ANDERSON, Cecil Christian
(Service number 80034)
|First Rank||Private||Last Rank||Private|
|Date||8 July 1895||Place of Birth||Hawke's Bay|
|Address at Enlistment||Orari|
|Previous Military Experience|
|Next of Kin||Mrs A. E. V. ANDERSON (wife), Care of S. Pizzey, Orari, South Canterbury|
|Religion||Church of England|
|Served with||NZ Armed Forces||Served in||Army|
|Body on Embarkation||New Zealand Expeditionary Force|
|Unit, Squadron, or Ship||41st Reinforcements, F Company|
|Date||27 July 1918|
|Other Units Served With|
|Last Unit Served With||Canterbury Regiment|
Award Circumstances and Date
Prisoner of War Information
|Date of Capture|
|Where Captured and by Whom|
|Actions Prior to Capture|
|PoW Serial Number|
Hospitals, Wounds, Diseases and Illnesses
|Date||23 May 1973||Age||77 years|
|Place of Death||Christchurch|
|Memorial or Cemetery|
|New Zealand Memorials|
Cecil Christian Anderson was the younger son of Laurence (Lorens) Christian Anderson, from Norway, and Catherine Neville Anderson née Green. He was born on 8 July 1895 in Hawke’s Bay. He was educated at Hampden School in North Otago and Ongaonga School in Hawke’s Bay. Cecil Christian Anderson married Amy Esther Victoria Pizzey on 27 December 1917 at Geraldine.
Ceil Christian Anderson appealed to the Second South Canterbury Military Service Appeal Board, saying that “he was the last son on the place. He wanted time. He could do till about July4 .” He was allowed till May 26. On 20 May 1918, the Temuka and Geraldine men (42nd Reinforcements) who were leaving for camp, and their relatives, were entertained by the ladies of the Temuka Patriotic Entertainment Committee. A “bountiful and appetising repast” was provided, with musical entertainment during the meal. The men leaving that day “were among the very best men left in New Zealand.” Many of them were married, and they were reassured that their dependents would be looked after. They were asked to “play the man”, and to be straight and honest. In return, they would be well treated and honoured. They were going to fight for the good old flag and for the freedom of the world. They were wished the best of luck and a safe return. “For they are jolly good fellows” and a verse of the National Anthem were sung before the recruits marched to the railway station, where a large crowd had gathered to see them off – C. C. Anderson, Orari, and fourteen others. Draft 211 - the troopship “Briton” - with over a thousand men aboard including Rifleman C. C. Anderson, of Orari, was due at Lyttelton in late January 1919.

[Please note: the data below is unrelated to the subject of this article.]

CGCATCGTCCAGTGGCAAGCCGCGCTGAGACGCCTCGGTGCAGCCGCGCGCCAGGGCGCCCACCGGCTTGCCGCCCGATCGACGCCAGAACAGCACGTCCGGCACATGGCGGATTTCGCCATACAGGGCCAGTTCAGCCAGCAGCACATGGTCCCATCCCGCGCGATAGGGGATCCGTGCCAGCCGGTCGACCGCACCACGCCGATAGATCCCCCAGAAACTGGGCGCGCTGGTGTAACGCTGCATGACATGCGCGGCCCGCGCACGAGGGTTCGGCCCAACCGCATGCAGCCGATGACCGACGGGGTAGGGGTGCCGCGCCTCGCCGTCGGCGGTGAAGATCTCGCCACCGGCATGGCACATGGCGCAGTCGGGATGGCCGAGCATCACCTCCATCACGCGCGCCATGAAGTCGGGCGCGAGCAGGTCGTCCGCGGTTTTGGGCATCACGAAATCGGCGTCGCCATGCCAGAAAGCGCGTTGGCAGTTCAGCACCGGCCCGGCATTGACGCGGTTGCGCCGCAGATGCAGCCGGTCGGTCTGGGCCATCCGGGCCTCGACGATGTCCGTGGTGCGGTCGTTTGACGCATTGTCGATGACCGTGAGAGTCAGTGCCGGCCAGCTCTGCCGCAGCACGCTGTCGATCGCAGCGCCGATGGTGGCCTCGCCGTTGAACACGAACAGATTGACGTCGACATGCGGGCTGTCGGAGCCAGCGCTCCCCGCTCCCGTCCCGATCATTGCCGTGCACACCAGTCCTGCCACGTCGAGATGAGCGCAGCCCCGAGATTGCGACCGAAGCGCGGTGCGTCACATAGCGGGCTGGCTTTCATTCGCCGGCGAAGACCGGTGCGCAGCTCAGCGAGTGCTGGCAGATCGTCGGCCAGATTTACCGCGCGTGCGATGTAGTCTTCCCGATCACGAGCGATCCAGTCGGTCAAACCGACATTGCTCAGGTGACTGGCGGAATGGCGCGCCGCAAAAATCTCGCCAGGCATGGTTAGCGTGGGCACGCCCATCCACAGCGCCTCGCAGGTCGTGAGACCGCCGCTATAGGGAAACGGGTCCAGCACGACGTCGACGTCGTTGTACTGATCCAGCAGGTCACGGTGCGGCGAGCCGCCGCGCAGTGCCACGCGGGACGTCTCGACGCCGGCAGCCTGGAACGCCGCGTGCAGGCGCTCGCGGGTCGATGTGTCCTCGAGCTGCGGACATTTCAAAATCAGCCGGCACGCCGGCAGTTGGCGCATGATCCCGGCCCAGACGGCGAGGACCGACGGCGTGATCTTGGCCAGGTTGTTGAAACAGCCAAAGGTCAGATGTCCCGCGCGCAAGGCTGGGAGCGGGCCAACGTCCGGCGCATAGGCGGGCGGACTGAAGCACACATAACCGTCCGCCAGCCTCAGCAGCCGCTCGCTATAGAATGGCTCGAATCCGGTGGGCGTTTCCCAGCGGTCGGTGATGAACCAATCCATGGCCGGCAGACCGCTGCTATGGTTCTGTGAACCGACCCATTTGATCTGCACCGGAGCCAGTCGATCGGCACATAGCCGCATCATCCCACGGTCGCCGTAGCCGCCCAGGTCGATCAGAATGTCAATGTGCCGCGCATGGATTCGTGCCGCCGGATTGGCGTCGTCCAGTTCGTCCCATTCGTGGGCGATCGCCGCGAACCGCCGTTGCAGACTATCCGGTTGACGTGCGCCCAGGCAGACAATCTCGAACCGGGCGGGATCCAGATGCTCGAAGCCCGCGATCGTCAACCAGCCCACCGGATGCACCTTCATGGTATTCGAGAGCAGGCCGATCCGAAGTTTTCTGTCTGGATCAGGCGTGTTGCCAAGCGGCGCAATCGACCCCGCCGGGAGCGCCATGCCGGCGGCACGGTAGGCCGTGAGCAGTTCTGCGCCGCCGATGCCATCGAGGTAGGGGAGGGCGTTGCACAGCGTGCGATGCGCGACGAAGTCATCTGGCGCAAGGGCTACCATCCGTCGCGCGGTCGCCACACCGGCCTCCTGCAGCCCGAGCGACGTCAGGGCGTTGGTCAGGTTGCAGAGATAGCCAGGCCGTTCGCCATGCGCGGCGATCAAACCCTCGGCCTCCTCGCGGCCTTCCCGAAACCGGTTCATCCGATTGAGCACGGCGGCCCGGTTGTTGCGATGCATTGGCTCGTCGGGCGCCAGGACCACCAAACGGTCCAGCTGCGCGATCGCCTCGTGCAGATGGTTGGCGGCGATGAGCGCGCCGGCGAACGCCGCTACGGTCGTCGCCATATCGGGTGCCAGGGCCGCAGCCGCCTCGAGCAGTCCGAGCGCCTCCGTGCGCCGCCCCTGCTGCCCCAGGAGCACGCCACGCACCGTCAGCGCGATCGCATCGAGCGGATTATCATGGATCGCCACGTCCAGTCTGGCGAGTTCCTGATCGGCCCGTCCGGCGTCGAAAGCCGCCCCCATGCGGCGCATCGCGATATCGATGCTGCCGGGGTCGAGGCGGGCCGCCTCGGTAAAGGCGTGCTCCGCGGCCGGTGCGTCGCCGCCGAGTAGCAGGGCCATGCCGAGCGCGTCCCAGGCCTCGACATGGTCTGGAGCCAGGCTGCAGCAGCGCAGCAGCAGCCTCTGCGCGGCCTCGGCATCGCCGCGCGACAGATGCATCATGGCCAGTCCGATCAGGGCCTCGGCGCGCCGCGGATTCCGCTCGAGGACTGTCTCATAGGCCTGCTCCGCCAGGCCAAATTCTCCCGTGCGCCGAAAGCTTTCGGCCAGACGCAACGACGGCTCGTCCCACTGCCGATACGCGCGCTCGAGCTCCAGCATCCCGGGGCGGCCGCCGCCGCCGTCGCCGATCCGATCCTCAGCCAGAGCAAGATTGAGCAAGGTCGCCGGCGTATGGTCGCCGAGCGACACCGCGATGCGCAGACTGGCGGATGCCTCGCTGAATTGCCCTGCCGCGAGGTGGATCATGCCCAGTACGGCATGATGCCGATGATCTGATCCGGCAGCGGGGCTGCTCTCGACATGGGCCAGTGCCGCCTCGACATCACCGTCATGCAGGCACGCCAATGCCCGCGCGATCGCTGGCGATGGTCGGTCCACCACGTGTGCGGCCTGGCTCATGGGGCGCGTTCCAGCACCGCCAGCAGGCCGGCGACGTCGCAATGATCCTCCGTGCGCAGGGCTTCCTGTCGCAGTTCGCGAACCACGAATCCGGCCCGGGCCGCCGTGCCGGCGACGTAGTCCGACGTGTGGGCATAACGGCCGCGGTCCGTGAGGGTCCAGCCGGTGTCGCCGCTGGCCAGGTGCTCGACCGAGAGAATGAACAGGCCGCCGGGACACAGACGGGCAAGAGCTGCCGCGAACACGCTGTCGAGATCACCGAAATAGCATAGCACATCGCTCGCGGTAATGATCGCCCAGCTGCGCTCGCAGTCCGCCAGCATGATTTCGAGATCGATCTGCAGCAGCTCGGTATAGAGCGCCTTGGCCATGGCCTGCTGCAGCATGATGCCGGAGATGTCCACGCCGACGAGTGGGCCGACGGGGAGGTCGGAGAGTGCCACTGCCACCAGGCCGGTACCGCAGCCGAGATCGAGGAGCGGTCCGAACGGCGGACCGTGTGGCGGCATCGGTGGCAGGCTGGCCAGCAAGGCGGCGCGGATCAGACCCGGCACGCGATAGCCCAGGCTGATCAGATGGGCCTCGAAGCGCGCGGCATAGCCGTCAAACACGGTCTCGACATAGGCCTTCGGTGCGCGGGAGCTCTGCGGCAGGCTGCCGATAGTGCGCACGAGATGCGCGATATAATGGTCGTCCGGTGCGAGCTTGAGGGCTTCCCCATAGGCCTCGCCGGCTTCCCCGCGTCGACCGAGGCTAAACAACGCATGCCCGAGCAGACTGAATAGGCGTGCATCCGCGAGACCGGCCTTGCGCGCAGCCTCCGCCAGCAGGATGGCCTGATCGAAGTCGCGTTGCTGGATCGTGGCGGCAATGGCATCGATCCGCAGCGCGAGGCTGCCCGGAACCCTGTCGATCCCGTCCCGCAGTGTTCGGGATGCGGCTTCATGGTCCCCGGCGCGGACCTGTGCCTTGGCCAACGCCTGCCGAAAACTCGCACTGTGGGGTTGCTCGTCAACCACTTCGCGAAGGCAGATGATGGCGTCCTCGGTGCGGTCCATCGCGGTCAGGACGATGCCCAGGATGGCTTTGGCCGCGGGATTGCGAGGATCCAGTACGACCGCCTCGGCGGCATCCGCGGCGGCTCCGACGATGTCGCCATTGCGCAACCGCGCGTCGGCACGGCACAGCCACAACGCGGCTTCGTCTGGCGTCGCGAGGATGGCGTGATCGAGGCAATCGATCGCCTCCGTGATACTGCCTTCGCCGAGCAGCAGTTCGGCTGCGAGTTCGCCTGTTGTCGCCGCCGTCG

Cecil’s older brother, Lawrence George Anderson, also served in World War I. In October 1919, Mr and Mrs C. C. Anderson were invited to the Geraldine Soldiers’ Ball.
Auckland War Memorial Museum Cenotaph Database [23 August 2002]; NZ BDM Indexes (Department of Internal Affairs) [23 August 2002]; School Admission records [23 August 2020]; Temuka Leader, 28 February 1918, 21 May 1918, 28 October 1919, Sun, 23 January 1919 (Papers Past) [20 December 2015; 22 & 24 August 2020]
No documents available.
Researched and Written by
Teresa Scott, SC branch NZSG
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